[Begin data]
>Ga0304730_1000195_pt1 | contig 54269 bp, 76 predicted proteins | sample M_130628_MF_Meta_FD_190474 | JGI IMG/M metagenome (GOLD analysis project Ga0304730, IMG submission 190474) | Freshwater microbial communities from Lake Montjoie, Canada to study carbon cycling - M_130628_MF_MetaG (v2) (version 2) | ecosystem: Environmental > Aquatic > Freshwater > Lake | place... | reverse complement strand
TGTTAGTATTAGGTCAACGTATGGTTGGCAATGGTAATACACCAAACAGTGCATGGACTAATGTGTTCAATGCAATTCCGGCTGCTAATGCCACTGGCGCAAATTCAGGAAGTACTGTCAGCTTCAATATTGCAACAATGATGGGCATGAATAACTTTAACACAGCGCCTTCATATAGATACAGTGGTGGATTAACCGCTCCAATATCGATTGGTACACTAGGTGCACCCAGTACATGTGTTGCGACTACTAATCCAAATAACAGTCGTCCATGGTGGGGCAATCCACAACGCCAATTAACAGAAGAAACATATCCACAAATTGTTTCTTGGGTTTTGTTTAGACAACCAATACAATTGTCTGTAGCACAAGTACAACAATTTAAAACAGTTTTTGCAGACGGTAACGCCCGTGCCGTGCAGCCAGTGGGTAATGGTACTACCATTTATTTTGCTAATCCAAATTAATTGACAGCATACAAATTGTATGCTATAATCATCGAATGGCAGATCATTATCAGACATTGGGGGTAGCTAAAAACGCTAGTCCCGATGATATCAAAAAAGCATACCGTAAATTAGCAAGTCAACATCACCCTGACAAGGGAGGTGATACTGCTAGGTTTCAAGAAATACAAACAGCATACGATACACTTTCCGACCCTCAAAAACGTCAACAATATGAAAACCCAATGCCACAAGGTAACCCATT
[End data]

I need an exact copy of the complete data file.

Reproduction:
>Ga0304730_1000195_pt1 | contig 54269 bp, 76 predicted proteins | sample M_130628_MF_Meta_FD_190474 | JGI IMG/M metagenome (GOLD analysis project Ga0304730, IMG submission 190474) | Freshwater microbial communities from Lake Montjoie, Canada to study carbon cycling - M_130628_MF_MetaG (v2) (version 2) | ecosystem: Environmental > Aquatic > Freshwater > Lake | place... | reverse complement strand
TGTTAGTATTAGGTCAACGTATGGTTGGCAATGGTAATACACCAAACAGTGCATGGACTAATGTGTTCAATGCAATTCCGGCTGCTAATGCCACTGGCGCAAATTCAGGAAGTACTGTCAGCTTCAATATTGCAACAATGATGGGCATGAATAACTTTAACACAGCGCCTTCATATAGATACAGTGGTGGATTAACCGCTCCAATATCGATTGGTACACTAGGTGCACCCAGTACATGTGTTGCGACTACTAATCCAAATAACAGTCGTCCATGGTGGGGCAATCCACAACGCCAATTAACAGAAGAAACATATCCACAAATTGTTTCTTGGGTTTTGTTTAGACAACCAATACAATTGTCTGTAGCACAAGTACAACAATTTAAAACAGTTTTTGCAGACGGTAACGCCCGTGCCGTGCAGCCAGTGGGTAATGGTACTACCATTTATTTTGCTAATCCAAATTAATTGACAGCATACAAATTGTATGCTATAATCATCGAATGGCAGATCATTATCAGACATTGGGGGTAGCTAAAAACGCTAGTCCCGATGATATCAAAAAAGCATACCGTAAATTAGCAAGTCAACATCACCCTGACAAGGGAGGTGATACTGCTAGGTTTCAAGAAATACAAACAGCATACGATACACTTTCCGACCCTCAAAAACGTCAACAATATGAAAACCCAATGCCACAAGGTAACCCATT